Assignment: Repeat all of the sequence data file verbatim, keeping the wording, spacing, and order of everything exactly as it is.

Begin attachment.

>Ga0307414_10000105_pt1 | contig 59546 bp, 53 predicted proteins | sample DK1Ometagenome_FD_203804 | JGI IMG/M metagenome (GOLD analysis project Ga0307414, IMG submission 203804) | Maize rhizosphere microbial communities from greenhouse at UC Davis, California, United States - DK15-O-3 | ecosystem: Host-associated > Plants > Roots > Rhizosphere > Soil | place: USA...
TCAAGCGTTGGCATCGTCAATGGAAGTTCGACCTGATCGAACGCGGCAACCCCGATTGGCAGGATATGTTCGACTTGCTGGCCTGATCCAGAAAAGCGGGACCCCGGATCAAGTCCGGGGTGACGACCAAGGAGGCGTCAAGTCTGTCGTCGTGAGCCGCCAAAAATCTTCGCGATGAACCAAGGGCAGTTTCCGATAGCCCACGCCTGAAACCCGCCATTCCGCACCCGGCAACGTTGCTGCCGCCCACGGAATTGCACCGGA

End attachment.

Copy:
>Ga0307414_10000105_pt1 | contig 59546 bp, 53 predicted proteins | sample DK1Ometagenome_FD_203804 | JGI IMG/M metagenome (GOLD analysis project Ga0307414, IMG submission 203804) | Maize rhizosphere microbial communities from greenhouse at UC Davis, California, United States - DK15-O-3 | ecosystem: Host-associated > Plants > Roots > Rhizosphere > Soil | place: USA...
TCAAGCGTTGGCATCGTCAATGGAAGTTCGACCTGATCGAACGCGGCAACCCCGATTGGCAGGATATGTTCGACTTGCTGGCCTGATCCAGAAAAGCGGGACCCCGGATCAAGTCCGGGGTGACGACCAAGGAGGCGTCAAGTCTGTCGTCGTGAGCCGCCAAAAATCTTCGCGATGAACCAAGGGCAGTTTCCGATAGCCCACGCCTGAAACCCGCCATTCCGCACCCGGCAACGTTGCTGCCGCCCACGGAATTGCACCGGA